I was raised going to church three times a week and a Bible study added in for good measure; and because we moved so much as a military family, the church was our constant. I learned to speak Christianese and recognize our coded language in others. Most of the people around me were the type that if Michelangelo painted them, he would depict them cramming a bible down someone’s throat and then they would complain about the depiction. They were hell bent on pointing fingers, labeling sins and segmenting life in boxes. There was a box for modesty, one for morality, one for the language used, TV shows watched, TV shows boycotted, behavior considered acceptable and there was even a box for ‘lukewarm christians’, the ones they gossiped about over lunch. I was stressed out over verses like “Be Perfect Because Your Heavenly Father is Perfect”. That kind of focus leaves no room for joy and for years, I pushed back against people who white knuckle church pews, use their bibles as weapons, and politicize the church. I’m tired of fighting with them or about them. Their beliefs aren’t changing the world, they’re only making headlines and scorched earth. They remind me of barbed wire fences: painful to touch and designed to keep others out.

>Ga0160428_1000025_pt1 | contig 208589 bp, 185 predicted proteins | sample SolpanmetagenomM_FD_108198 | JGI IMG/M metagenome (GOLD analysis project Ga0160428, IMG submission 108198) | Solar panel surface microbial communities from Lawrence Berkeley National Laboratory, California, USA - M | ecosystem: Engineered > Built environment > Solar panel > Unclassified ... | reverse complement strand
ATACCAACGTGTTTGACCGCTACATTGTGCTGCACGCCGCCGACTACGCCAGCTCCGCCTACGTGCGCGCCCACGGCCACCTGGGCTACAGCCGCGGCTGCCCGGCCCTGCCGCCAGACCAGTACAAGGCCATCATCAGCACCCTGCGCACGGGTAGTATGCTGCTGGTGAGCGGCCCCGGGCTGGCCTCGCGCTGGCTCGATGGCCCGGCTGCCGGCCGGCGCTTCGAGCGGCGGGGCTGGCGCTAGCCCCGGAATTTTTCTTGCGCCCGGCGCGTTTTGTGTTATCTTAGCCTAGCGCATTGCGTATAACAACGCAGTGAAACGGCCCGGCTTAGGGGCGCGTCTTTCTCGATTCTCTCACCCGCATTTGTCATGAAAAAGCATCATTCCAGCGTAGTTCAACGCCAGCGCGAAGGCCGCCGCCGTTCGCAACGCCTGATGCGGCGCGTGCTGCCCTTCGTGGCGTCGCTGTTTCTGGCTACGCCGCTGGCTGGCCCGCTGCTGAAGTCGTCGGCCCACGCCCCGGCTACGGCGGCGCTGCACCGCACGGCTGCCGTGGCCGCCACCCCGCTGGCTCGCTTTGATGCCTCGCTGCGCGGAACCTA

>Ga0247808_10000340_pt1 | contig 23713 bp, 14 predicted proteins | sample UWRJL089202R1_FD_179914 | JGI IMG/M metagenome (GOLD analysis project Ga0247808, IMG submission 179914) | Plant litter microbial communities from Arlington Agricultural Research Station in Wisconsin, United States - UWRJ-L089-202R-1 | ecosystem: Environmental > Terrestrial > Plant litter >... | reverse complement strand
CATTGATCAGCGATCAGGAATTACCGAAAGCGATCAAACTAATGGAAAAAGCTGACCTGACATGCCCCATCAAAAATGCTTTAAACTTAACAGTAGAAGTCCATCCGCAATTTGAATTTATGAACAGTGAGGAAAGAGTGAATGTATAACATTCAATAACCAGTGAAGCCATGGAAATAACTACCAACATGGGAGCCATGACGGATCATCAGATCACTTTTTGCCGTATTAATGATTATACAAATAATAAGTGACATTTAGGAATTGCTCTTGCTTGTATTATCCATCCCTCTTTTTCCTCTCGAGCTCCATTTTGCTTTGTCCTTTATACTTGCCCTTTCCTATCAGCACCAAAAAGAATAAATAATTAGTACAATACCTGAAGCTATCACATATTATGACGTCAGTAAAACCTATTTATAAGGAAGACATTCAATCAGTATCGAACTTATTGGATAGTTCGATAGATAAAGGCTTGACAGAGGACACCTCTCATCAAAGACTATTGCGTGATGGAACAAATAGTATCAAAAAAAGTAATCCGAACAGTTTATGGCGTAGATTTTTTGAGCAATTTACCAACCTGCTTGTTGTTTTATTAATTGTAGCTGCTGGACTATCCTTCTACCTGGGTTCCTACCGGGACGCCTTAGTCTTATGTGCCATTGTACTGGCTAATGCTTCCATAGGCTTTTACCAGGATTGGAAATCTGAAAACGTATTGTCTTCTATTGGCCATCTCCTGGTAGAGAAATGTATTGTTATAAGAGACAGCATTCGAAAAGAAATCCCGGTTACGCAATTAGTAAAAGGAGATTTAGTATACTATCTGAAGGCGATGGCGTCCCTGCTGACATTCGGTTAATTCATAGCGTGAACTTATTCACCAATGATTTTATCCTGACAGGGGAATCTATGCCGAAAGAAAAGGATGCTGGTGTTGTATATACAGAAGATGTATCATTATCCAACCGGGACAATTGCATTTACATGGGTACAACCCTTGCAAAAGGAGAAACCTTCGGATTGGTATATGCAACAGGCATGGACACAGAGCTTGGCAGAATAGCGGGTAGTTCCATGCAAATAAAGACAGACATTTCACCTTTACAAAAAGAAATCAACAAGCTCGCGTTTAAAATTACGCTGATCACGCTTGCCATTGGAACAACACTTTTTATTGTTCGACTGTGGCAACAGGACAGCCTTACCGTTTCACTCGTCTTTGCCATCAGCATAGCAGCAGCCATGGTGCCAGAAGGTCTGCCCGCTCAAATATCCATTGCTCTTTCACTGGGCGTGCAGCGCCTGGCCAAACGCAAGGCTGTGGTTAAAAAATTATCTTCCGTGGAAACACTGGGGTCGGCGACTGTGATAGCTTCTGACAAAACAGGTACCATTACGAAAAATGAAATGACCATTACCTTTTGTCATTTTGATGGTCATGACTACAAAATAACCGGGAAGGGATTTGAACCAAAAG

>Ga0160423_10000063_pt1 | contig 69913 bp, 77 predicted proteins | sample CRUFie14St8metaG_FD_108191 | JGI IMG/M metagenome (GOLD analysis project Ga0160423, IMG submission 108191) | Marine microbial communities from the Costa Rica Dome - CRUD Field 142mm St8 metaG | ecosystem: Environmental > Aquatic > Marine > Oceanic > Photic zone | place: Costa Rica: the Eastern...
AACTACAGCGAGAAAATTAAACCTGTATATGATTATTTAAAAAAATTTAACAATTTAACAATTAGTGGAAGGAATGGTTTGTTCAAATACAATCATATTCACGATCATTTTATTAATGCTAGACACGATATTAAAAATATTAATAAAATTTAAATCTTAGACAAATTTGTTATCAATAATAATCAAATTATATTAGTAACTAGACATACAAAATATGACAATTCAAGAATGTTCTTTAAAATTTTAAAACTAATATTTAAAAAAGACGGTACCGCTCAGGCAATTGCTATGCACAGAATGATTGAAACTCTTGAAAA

My definition of spirituality feel like the lush green meadows and pastures promised in the Psalms. When I think about God, I see a soothing brook of fresh water, warming sunshine and gentle love. My faith tells me that God is Love. Full Stop. It also tells me that I am loved as much as lilies and birds—that as their every need is met, mine will be too, and in fact, that we are all worthy of love, that God wants only one thing-a personal relationship with each of us and personal relationships look different for each person.
Christ said that only two things mattered: Loving God with all of my heart and loving my neighbors. Those two things alone take up a great deal of energy and leave zero room for the nonsense noise the barbed wire folks seem to care about so much.